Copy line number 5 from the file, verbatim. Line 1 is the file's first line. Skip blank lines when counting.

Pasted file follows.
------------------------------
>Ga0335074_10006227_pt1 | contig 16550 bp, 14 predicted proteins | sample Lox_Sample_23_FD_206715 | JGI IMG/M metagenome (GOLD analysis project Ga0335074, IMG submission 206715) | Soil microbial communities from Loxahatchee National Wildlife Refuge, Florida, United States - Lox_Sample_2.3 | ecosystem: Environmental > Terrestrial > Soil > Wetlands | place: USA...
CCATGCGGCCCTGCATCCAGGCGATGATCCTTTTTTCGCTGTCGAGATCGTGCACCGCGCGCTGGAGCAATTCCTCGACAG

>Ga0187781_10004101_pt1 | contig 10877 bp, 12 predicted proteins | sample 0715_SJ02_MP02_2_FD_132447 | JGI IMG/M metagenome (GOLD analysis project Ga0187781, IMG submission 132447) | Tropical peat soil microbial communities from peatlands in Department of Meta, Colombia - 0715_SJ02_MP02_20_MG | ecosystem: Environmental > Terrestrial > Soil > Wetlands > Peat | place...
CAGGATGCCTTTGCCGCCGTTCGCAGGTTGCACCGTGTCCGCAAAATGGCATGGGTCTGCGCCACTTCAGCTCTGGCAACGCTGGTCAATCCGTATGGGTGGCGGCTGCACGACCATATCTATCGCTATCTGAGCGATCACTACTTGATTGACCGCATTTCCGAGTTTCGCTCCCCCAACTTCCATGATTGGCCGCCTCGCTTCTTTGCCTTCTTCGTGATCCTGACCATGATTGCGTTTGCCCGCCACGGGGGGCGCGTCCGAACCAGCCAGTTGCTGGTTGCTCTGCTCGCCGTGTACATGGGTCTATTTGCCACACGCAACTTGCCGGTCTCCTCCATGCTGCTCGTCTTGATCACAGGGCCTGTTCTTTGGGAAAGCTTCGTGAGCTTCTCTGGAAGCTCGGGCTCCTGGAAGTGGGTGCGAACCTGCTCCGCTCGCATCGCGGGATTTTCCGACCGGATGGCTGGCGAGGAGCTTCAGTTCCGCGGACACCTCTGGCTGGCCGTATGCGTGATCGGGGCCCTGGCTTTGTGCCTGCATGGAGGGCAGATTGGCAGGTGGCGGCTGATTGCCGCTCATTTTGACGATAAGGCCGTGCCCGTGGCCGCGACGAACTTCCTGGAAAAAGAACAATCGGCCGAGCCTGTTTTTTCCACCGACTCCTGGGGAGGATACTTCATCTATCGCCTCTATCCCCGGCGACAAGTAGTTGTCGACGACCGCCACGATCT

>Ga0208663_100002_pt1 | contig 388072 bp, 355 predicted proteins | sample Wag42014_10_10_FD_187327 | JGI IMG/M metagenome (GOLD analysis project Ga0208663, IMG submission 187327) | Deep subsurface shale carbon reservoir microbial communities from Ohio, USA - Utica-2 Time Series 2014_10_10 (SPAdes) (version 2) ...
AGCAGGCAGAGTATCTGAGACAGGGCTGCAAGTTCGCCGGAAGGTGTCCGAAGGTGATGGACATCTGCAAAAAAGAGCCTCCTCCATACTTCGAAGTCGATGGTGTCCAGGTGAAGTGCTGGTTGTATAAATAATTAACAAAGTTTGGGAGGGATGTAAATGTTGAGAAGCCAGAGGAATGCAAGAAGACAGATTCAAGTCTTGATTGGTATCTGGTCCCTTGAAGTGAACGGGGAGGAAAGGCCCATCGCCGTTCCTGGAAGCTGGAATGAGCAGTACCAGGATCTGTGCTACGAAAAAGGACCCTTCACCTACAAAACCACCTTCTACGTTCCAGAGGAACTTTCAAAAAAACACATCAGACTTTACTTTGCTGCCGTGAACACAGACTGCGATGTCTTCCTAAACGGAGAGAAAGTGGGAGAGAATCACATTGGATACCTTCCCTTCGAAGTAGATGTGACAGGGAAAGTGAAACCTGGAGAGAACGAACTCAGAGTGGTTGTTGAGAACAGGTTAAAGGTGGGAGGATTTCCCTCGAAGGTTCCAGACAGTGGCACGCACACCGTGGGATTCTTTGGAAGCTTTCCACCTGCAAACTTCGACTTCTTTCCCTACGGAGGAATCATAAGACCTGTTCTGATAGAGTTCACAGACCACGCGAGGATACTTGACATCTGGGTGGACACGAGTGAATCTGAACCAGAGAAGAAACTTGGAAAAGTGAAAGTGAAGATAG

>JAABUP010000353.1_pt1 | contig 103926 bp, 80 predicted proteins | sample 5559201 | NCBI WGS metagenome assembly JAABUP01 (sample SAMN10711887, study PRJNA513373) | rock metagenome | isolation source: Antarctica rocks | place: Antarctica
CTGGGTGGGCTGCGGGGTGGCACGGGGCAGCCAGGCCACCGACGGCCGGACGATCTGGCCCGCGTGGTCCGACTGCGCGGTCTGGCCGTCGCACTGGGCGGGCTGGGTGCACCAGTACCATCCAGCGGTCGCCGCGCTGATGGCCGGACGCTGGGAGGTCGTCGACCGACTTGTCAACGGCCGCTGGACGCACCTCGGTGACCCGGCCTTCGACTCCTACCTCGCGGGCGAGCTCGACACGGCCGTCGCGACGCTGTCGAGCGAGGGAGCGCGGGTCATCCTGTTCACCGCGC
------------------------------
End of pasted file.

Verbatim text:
>Ga0208663_100002_pt1 | contig 388072 bp, 355 predicted proteins | sample Wag42014_10_10_FD_187327 | JGI IMG/M metagenome (GOLD analysis project Ga0208663, IMG submission 187327) | Deep subsurface shale carbon reservoir microbial communities from Ohio, USA - Utica-2 Time Series 2014_10_10 (SPAdes) (version 2) ...